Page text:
Intent to vaccinate sars-cov-2 infected children in us households: A survey

Mehgan Teherani, Samridhi Banskota, Andres Camacho-Gonzalez, Alison G.C. Smith, Evan J. Anderson, Carol M. Kao, Charles Crepy D’orleans, Andi L. Shane, Austin Lu, Preeti Jaggi

Research output: Contribution to journalArticlepeer-review

4 Scopus citations

Abstract

A paucity of data exists evaluating a guardian’s intent to vaccinate their child against COVID-19 in the United States. We administered 102 first (April–November 2020) and 45 second (December–January 2020–2021) surveys to guardians of children (<18 years) who had a laboratory-confirmed diagnosis of COVID-19 and assessed their intent to give a COVID-19 vaccine to their child, when one becomes available. The first and second surveys of the same cohort of guardians were conducted before and following the press releases detailing the adult Pfizer-BioNTech and Moderna Phase 3 results. Both surveys included an intent-to-vaccinate question using the subjective language of “if a safe and effective vaccine” became available, and a second question was added to second surveys using the objective language of “would prevent 19 of 20 people from getting disease”. When using subjective language, 24 of 45 (53%) guardians endorsed vaccine administration for their children in the first survey, which decreased to 21 (46%) in the second survey. When adding objective language, acceptance of vaccination increased to 31 (69%, p = 0.03). Common reasons for declining vaccination were concerns about adverse effects and/or vaccine safety. Providing additional facts on vaccine efficacy increased vaccine acceptance. Evidence-based strategies are needed to increase pediatric COVID-19 vaccine uptake.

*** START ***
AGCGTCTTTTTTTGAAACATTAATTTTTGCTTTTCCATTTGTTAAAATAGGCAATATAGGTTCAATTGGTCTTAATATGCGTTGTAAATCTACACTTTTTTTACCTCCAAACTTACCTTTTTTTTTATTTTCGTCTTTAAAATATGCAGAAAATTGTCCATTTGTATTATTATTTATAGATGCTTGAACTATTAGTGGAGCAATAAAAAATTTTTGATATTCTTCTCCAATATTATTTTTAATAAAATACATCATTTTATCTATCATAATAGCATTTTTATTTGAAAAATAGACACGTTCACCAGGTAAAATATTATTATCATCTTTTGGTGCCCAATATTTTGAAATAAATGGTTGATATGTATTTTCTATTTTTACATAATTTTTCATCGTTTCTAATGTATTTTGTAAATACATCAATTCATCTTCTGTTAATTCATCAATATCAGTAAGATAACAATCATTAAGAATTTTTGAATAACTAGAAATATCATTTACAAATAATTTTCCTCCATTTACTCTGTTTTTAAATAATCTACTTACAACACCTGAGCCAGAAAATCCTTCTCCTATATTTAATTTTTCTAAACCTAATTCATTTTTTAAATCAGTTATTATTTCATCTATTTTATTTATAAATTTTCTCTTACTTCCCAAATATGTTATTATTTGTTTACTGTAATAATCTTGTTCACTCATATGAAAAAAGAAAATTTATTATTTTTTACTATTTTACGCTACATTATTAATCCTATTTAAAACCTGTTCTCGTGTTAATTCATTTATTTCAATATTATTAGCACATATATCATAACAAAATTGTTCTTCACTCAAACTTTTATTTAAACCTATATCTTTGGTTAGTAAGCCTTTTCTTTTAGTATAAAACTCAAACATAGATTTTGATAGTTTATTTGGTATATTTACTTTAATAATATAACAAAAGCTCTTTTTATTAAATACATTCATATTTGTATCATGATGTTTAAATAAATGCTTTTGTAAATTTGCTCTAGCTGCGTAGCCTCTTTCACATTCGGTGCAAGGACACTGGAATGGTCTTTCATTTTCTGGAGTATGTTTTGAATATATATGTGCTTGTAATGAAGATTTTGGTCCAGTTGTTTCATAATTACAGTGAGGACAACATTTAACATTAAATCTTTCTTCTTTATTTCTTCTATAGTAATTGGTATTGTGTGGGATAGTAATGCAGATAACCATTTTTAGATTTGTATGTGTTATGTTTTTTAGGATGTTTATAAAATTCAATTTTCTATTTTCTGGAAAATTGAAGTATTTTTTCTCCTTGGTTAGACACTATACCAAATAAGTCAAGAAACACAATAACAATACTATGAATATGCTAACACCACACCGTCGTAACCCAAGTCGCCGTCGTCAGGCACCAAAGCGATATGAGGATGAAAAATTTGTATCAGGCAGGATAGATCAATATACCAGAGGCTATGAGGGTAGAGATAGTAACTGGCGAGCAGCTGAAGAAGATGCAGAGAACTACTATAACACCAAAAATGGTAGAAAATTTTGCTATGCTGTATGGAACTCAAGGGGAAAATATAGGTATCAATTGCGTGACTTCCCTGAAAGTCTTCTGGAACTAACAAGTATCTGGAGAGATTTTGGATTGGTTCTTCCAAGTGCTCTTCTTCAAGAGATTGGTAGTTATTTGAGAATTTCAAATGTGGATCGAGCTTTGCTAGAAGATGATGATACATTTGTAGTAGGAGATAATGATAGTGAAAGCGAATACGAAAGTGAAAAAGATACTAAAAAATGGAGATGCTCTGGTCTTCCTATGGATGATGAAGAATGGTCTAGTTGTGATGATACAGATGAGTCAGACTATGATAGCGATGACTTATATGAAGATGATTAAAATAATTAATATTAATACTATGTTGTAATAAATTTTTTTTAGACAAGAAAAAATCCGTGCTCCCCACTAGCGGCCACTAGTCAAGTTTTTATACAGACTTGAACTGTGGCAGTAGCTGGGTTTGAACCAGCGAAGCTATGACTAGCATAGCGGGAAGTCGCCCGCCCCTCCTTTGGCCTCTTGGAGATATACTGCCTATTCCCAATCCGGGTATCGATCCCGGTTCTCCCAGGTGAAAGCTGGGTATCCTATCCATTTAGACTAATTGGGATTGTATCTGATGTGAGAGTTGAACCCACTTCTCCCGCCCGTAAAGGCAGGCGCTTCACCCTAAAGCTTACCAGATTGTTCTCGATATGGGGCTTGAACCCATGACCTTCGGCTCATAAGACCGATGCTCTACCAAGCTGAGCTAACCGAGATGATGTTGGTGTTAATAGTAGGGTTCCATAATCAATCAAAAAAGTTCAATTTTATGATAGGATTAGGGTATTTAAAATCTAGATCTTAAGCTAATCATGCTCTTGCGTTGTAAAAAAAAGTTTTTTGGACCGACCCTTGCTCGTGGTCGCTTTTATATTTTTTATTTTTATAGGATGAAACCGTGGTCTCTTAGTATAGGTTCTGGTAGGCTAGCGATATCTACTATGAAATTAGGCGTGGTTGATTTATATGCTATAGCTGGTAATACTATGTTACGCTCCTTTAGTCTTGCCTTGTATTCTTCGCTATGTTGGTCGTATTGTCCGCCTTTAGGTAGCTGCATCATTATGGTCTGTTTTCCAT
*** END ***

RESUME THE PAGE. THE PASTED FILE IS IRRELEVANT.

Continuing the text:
Original languageEnglish
Article number1049
JournalVaccines
Volume9
Issue number9
DOIs
StatePublished - Sep 2021

Keywords

  • COVID-19
  • Children
  • Intent-to-vaccinate
  • MRNA
  • Pediatrics
  • SARS-CoV-2
  • Vaccine hesitancy

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